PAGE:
1) Living parable. Science fiction stories are our modern-day parables. It draws together magic and wonder to warn us of our very mundane human frailties. The story of V is about creating freedom in a society that out of fear has forsaken it in deference to "security". And this was written in the 80's??? Taken as is, the story in its original form is as timely as ever. Well worth a (re)read, even after seeing the movie. However, there is something quite jarring when one sees news footage of the day, OUR day, cut into this fictional cautionary tale. And such a skillfully executed update infuses the parable with new lifeblood. Making a powerful message even more potent by connecting to the accepted and turning it on its head.

2) Flesh, blood, and tears. I don't go in much for movies with a lot of crying. I'll admit it. It scares me. I don't like to cry, and I find the weepy tearjerkers totally manipulative, and I leave them feeling violated. That being said, the most powerful scene in the movie and graphic novel involves Evey Hammond (played by Natalie Portman, "the actress that defines our age" said one WAY too enthusiastic moviegoer walking out behind me when the movie ended) reading a letter she finds in her cell and sobbing and kissing it when she finishes it. These were tears of tremendous sadness and an eternity of pain, but also of defiant and unconquerable love. Her tears are painful, wrenching, triumphant, and joyful. And to have such a scene played by a tremendous actress like Portman (yes, MagnoliaFan walking out behind me was right, but he should have come to that conclusion after seeing "The Professional", as any TRUE Portman fan would have...hah!) is like having a chiropractic adjustment administered to your heart. A visceral moment on paper given bone, flesh, and tears on an IMAX screen no less. My eyes mist and my heart swells simply thinking about it.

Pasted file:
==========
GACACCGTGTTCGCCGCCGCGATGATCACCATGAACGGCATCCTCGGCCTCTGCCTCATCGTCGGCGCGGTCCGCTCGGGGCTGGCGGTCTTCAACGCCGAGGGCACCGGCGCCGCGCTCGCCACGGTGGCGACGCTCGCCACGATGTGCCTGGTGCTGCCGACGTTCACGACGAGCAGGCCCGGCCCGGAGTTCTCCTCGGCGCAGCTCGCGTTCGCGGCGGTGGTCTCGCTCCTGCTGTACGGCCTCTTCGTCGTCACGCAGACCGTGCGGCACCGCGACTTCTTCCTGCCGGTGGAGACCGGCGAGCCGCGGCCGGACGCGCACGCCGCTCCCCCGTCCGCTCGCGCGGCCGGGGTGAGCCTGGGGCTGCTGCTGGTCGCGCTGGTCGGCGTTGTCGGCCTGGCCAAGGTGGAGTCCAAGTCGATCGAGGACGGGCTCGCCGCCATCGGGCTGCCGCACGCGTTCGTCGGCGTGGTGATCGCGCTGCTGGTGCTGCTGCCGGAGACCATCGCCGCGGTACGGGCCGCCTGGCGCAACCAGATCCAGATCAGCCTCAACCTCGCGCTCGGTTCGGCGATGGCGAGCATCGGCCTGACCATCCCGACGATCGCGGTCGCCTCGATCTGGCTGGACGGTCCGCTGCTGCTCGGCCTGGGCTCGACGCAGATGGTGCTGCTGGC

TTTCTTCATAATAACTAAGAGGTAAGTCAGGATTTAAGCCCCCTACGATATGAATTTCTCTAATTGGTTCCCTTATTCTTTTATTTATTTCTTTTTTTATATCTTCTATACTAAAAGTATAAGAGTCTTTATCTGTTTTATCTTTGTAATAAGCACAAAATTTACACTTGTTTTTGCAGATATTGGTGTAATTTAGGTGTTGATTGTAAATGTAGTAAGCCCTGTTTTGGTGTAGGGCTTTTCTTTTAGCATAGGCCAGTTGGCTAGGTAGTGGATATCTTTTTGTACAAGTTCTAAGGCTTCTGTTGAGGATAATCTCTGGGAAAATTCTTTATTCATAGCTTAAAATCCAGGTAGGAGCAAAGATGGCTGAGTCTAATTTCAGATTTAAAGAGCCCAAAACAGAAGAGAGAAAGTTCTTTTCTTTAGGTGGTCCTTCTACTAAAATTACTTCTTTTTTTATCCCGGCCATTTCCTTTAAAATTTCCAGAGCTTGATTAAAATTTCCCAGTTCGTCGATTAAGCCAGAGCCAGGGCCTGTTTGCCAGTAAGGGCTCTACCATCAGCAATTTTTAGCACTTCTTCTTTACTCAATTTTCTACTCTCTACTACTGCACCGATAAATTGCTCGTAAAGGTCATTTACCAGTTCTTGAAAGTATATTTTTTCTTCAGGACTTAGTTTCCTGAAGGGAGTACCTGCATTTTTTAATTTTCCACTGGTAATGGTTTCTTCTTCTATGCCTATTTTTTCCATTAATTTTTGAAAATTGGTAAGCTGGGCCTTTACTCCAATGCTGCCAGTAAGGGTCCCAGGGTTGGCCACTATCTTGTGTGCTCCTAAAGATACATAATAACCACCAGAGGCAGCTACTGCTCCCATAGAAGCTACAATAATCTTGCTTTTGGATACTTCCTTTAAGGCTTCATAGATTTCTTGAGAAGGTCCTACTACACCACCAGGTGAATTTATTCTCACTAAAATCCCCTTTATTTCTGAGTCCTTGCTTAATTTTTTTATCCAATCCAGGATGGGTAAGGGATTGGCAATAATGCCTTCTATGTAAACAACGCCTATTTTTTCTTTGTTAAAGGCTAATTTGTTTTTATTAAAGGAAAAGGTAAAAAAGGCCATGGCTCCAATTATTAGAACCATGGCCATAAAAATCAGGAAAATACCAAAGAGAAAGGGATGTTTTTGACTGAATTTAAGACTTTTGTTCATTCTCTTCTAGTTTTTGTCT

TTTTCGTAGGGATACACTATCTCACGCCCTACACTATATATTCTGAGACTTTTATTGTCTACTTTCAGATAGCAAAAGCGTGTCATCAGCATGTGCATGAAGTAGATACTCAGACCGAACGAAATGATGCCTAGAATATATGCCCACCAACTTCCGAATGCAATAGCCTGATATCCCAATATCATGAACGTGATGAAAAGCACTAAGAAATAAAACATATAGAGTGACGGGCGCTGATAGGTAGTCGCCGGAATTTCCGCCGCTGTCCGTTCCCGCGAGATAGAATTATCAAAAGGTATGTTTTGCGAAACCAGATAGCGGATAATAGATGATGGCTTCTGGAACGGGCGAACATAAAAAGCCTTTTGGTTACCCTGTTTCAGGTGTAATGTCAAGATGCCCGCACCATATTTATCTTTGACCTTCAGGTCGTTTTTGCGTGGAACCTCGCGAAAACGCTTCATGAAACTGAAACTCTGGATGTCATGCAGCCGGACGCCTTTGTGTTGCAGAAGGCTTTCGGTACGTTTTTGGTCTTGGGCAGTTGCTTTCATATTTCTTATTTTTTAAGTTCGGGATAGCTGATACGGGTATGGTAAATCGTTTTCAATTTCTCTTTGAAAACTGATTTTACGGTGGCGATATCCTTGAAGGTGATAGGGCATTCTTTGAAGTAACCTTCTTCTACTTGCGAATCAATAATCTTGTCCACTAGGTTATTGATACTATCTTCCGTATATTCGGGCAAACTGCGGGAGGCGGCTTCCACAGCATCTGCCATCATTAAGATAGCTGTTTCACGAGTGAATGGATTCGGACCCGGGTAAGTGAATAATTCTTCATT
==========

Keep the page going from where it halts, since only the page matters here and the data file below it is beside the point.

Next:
3) The Boom Bip. A dark mysterious figure emerges from the shadows. In an elegant frenzy of motion the villain and his henchmen lay thwarted in broken messy piles. We all derive a satisfaction from seeing the truly wicked get their comeuppance. Better still when this vengeance is served in digital surround sound stereo. The snapping of long bones, the swift cuts of the blade, the resonant thud of boot heel to sternum, a triumphant symphony of justice being dealt. One can always imagine using the freeze-frame images a graphic novel provides. But the wonder and magic of the samurai is in that split second pause between his killing stroke and his victims collapse where you can study his face transformed by anger, fear, determination, and possible death. Swiftness of motion, or the illusion thereof, and the power and fury of the bone-crunching deathblow are what make any action comic fan yearn for his favorite books to be made into films. Besides, what's an homage to Guy Fawkes without the thunderous, seat-rumbling, Parliament-leveling fireworks?

Final verdict. Go see it. Then I strongly recommend reading it. Both experiences will change the way you look at your surroundings, the way you breath the air around you, the way you share your life with others (or begin to if you haven't yet started). I have my gripes, of course, having read the book first. And having heard the author's (Alan Moore) own infamous misgivings about the production I didn't want to let Hollywood off too easy. But even in its shortcomings, the filmmakers succeeded where so many others have failed, and attempted and succeeded at things that neither directors, actors, artists, nor writers have dared try. And it's about fucking time.

1 comment:

Amanda said...

I was really interested in seeing V, but was a little skeptical as I tend to be about most things. Thanks for the review. I think I'll go see it, if I ever get a day off.